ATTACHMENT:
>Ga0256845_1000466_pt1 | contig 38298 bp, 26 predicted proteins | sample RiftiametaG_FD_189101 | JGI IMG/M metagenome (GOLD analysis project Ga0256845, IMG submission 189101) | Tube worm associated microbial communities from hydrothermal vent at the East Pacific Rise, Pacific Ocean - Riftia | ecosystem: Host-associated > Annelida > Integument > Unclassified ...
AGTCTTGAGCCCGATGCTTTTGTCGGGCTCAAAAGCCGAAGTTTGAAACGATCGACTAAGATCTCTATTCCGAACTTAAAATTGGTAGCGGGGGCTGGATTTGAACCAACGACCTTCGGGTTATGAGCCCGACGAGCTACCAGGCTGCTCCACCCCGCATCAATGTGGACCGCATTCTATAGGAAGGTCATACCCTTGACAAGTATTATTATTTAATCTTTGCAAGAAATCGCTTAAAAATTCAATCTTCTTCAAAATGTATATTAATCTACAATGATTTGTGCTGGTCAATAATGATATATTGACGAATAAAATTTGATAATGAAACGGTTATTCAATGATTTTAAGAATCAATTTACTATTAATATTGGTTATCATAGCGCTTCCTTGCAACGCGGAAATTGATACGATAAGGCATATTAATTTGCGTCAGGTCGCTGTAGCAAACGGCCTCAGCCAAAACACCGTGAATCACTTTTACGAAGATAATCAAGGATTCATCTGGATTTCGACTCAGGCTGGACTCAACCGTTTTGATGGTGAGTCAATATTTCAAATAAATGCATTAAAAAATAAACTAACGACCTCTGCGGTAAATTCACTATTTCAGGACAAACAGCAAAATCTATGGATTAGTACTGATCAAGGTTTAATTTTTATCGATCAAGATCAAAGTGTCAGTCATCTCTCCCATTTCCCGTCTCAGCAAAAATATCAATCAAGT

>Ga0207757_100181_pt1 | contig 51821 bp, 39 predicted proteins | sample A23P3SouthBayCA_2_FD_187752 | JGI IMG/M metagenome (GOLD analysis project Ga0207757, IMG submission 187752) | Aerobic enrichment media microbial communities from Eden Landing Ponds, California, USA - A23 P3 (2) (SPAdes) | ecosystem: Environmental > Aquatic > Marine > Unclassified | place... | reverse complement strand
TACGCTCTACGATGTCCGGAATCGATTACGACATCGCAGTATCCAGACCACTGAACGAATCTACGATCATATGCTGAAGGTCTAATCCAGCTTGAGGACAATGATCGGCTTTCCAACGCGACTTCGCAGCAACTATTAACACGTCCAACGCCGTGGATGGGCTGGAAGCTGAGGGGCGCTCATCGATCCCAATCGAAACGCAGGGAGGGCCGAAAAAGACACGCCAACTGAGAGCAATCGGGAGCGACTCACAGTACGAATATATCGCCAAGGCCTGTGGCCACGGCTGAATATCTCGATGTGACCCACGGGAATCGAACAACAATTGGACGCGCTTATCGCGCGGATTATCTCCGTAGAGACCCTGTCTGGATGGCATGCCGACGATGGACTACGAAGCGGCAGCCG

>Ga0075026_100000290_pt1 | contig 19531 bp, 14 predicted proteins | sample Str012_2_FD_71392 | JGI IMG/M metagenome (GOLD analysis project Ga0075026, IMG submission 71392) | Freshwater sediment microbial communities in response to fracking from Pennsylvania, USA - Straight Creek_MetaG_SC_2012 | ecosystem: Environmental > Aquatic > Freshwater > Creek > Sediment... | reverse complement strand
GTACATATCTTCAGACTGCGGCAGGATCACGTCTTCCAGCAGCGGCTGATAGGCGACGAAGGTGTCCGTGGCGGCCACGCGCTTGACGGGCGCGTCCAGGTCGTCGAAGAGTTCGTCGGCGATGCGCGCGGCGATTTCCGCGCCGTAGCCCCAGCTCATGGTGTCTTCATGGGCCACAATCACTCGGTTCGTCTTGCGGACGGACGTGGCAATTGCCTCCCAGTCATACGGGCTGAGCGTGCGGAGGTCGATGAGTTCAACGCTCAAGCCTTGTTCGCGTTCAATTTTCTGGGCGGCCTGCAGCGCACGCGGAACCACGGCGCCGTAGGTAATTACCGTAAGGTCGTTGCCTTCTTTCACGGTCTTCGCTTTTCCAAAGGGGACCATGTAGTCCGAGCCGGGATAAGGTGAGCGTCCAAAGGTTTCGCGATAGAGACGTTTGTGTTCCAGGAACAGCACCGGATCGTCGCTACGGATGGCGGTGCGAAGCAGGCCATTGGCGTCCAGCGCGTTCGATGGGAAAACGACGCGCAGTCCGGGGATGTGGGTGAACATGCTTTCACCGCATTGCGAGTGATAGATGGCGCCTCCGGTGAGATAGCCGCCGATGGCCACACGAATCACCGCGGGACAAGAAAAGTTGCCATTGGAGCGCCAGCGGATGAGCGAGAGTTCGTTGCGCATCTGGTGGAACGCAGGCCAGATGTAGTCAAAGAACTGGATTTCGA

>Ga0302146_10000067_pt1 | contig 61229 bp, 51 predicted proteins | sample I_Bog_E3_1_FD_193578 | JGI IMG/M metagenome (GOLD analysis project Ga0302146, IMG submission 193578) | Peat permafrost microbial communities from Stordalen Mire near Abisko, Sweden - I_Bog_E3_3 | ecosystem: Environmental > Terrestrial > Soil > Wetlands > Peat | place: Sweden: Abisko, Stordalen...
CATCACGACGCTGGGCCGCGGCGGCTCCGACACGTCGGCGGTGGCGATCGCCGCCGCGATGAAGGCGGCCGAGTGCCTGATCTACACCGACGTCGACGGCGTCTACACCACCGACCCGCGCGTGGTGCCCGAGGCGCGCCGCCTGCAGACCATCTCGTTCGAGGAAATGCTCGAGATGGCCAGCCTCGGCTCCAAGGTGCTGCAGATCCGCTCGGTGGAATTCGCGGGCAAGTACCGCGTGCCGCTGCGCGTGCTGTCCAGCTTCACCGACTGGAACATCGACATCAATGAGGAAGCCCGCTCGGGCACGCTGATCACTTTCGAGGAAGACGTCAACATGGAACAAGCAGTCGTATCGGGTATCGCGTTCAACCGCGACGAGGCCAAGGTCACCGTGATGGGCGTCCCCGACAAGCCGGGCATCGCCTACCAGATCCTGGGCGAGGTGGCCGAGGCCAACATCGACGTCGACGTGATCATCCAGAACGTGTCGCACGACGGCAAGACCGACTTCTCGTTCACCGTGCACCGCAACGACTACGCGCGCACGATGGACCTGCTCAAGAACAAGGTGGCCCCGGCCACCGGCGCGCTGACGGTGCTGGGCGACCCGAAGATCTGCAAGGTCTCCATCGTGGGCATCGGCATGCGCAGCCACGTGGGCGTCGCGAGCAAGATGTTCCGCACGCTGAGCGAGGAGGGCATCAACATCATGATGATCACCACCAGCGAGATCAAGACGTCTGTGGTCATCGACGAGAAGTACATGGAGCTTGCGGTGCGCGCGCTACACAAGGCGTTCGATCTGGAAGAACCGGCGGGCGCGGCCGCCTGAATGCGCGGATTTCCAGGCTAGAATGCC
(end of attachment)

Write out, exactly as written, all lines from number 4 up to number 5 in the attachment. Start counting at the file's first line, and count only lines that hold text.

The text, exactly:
TACGCTCTACGATGTCCGGAATCGATTACGACATCGCAGTATCCAGACCACTGAACGAATCTACGATCATATGCTGAAGGTCTAATCCAGCTTGAGGACAATGATCGGCTTTCCAACGCGACTTCGCAGCAACTATTAACACGTCCAACGCCGTGGATGGGCTGGAAGCTGAGGGGCGCTCATCGATCCCAATCGAAACGCAGGGAGGGCCGAAAAAGACACGCCAACTGAGAGCAATCGGGAGCGACTCACAGTACGAATATATCGCCAAGGCCTGTGGCCACGGCTGAATATCTCGATGTGACCCACGGGAATCGAACAACAATTGGACGCGCTTATCGCGCGGATTATCTCCGTAGAGACCCTGTCTGGATGGCATGCCGACGATGGACTACGAAGCGGCAGCCG

>Ga0075026_100000290_pt1 | contig 19531 bp, 14 predicted proteins | sample Str012_2_FD_71392 | JGI IMG/M metagenome (GOLD analysis project Ga0075026, IMG submission 71392) | Freshwater sediment microbial communities in response to fracking from Pennsylvania, USA - Straight Creek_MetaG_SC_2012 | ecosystem: Environmental > Aquatic > Freshwater > Creek > Sediment... | reverse complement strand